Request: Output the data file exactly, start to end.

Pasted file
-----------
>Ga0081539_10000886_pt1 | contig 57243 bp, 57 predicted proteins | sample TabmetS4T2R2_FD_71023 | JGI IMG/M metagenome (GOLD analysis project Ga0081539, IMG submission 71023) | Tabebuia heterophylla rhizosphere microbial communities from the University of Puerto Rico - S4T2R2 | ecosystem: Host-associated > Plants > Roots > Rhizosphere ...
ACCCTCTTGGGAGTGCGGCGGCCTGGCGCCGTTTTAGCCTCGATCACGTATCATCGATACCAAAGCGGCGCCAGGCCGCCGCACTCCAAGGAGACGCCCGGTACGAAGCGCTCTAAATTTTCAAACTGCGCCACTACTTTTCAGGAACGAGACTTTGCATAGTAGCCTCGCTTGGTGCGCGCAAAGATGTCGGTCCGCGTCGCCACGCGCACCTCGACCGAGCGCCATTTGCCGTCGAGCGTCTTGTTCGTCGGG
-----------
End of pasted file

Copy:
>Ga0081539_10000886_pt1 | contig 57243 bp, 57 predicted proteins | sample TabmetS4T2R2_FD_71023 | JGI IMG/M metagenome (GOLD analysis project Ga0081539, IMG submission 71023) | Tabebuia heterophylla rhizosphere microbial communities from the University of Puerto Rico - S4T2R2 | ecosystem: Host-associated > Plants > Roots > Rhizosphere ...
ACCCTCTTGGGAGTGCGGCGGCCTGGCGCCGTTTTAGCCTCGATCACGTATCATCGATACCAAAGCGGCGCCAGGCCGCCGCACTCCAAGGAGACGCCCGGTACGAAGCGCTCTAAATTTTCAAACTGCGCCACTACTTTTCAGGAACGAGACTTTGCATAGTAGCCTCGCTTGGTGCGCGCAAAGATGTCGGTCCGCGTCGCCACGCGCACCTCGACCGAGCGCCATTTGCCGTCGAGCGTCTTGTTCGTCGGG